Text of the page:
Atrioventricular nodal re-entry tachycardia (AVNRT)

ECG Interpretation

  • Regular narrow complex tachycardia, rate about 200/min
  • No P waves visible, with possible Pseudo R’ waves in V1 (retrogradely conducted P waves after QRS complex)
  • Normal axis
  • Regular QRS complexes
  • Normal QRS complexes, ST segments and T waves

Atrioventricular nodal re-entry (junctional) tachycardia (AVNRT)

Clinical Interpretation

This is a supraventricular tachycardia, and since no P waves are visible this is a junctional, or atrioventricular nodal re-entry, tachycardia (AVNRT).

What to do ?

AVNRT is the commonest form of paroxysmal tachycardia in young people, and presumably explains her previous episodes of palpitations.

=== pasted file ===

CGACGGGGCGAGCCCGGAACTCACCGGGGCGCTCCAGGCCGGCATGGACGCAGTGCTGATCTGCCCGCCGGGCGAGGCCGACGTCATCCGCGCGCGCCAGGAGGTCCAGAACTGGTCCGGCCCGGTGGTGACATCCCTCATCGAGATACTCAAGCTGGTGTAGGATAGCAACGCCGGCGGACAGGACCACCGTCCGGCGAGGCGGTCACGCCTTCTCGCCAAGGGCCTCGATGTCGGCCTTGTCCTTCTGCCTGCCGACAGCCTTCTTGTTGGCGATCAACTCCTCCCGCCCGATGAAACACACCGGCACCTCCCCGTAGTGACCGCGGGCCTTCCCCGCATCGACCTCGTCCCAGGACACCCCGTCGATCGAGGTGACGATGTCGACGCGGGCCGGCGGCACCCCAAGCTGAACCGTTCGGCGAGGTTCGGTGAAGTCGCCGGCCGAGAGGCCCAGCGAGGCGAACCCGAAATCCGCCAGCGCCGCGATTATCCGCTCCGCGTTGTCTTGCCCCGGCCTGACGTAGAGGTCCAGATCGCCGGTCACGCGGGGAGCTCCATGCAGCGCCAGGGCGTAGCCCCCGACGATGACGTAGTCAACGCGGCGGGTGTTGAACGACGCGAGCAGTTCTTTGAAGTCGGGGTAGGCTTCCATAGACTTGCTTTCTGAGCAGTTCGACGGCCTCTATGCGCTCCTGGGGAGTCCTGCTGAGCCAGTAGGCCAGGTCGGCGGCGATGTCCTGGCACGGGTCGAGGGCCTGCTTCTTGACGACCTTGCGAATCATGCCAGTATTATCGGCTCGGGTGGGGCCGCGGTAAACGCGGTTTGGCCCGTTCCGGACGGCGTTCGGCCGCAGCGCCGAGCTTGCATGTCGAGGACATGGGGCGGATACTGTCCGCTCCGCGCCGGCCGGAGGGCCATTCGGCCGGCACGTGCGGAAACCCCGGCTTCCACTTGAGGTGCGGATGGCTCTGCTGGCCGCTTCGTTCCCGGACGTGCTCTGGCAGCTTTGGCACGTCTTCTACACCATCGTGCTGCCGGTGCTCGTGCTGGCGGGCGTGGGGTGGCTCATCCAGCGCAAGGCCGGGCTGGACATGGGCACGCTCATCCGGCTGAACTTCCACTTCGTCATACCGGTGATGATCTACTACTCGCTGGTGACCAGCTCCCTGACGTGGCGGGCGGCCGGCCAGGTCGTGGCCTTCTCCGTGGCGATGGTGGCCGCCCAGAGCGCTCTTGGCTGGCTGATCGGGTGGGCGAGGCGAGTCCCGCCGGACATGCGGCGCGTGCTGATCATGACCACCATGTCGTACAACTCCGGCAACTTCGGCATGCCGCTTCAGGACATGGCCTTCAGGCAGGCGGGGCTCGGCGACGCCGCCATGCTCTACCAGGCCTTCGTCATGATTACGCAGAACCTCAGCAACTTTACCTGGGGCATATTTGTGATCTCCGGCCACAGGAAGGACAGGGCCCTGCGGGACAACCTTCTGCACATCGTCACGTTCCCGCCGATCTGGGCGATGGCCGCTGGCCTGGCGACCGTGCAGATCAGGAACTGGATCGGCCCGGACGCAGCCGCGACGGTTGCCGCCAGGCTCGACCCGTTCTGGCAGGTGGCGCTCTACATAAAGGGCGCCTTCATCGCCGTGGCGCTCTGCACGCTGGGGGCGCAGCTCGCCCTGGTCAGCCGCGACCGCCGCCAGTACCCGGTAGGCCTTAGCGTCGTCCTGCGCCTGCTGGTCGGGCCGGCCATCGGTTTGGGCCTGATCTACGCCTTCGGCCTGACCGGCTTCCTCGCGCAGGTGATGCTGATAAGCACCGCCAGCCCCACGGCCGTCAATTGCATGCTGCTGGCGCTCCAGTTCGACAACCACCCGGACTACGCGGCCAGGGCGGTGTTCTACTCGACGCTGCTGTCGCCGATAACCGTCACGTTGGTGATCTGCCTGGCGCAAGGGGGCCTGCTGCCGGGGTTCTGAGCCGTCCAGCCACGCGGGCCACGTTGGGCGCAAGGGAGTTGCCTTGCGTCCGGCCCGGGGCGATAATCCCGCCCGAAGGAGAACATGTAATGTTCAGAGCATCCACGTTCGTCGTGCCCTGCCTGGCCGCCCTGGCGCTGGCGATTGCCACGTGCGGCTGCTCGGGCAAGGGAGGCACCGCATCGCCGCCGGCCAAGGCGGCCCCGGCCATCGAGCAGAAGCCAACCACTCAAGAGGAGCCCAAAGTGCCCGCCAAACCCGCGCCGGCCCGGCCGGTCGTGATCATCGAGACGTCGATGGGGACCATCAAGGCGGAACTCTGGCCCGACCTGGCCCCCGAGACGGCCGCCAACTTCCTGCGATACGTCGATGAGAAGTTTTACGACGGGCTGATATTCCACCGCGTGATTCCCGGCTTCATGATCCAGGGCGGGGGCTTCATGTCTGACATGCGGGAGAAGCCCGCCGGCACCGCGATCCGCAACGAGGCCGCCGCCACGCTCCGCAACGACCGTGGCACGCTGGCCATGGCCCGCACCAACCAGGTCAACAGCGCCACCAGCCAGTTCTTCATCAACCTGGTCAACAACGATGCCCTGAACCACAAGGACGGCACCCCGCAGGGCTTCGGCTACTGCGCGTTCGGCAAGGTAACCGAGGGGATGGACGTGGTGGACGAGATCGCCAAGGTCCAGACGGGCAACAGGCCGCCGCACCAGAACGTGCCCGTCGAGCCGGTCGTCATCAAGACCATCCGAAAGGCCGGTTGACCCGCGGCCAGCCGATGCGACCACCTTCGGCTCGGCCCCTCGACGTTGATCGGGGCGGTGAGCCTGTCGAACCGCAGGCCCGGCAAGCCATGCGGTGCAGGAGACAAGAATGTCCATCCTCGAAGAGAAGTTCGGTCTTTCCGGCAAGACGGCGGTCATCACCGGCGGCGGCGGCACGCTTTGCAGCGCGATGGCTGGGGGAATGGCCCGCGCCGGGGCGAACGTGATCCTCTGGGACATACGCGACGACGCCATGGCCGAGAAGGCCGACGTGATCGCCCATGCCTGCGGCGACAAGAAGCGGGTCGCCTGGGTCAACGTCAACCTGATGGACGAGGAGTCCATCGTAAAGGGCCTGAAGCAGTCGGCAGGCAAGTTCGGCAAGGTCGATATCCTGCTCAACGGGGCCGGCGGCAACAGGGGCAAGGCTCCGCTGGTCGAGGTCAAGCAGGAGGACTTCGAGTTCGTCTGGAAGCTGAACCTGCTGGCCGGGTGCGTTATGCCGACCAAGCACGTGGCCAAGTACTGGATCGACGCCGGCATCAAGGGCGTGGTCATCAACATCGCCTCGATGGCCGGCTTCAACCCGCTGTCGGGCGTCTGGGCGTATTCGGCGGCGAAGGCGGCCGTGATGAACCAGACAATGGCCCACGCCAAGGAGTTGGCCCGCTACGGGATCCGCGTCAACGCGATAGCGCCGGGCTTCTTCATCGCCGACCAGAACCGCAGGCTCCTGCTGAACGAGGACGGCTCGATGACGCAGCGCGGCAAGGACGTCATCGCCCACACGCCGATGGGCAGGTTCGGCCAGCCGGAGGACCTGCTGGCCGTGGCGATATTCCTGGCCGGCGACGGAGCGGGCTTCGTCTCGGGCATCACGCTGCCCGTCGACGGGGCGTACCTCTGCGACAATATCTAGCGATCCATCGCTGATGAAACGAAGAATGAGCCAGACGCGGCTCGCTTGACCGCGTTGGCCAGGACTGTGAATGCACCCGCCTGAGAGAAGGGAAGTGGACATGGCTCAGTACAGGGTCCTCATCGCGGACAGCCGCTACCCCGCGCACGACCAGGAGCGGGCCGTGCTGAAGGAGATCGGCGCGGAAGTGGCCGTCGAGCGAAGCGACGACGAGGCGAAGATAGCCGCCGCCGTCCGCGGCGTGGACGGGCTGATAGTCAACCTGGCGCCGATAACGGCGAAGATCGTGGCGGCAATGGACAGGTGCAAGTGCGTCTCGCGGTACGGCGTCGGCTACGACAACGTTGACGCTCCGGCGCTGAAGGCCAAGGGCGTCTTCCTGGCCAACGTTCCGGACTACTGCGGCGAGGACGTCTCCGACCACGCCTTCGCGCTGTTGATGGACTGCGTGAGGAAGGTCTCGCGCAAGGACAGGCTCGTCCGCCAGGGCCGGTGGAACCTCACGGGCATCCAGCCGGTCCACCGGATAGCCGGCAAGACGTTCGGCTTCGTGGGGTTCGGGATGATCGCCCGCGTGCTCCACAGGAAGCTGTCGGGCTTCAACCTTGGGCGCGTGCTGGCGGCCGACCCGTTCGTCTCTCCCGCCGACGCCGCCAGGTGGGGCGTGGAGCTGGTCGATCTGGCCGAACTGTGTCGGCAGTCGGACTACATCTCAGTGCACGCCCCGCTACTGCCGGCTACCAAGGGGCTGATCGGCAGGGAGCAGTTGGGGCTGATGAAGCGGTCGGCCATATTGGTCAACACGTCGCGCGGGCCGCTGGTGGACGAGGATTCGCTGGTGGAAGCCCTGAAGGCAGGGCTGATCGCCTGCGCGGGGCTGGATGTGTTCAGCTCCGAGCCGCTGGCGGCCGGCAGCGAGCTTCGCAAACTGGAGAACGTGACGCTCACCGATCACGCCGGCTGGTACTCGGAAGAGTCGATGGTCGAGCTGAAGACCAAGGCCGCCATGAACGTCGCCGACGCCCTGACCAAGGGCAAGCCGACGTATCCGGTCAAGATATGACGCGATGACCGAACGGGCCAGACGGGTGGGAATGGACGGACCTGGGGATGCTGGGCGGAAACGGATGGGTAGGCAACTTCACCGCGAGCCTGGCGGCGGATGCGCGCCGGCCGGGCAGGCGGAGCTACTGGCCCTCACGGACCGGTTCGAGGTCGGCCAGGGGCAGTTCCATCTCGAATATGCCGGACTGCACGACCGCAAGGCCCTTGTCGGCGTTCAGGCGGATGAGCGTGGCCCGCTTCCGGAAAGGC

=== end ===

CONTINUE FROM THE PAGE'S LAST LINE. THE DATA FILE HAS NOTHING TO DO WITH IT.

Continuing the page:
Attacks of AVNRT may be terminated by any of the manoeuvres that lead to vagal stimulation – Valsalva’s manoeuvre, carotid sinus pressure, or immersion of the face in cold water.

If these are unsuccessful, intravenous adenosine should be given by bolus injection. Adenosine has a very short half-life, but can cause flushing and occasionally an asthmatic attack. If adenosine proves unsuccessful, verapamil 5–10 mg given by bolus injection will usually restore sinus rhythm. Otherwise, DC cardioversion is indicated.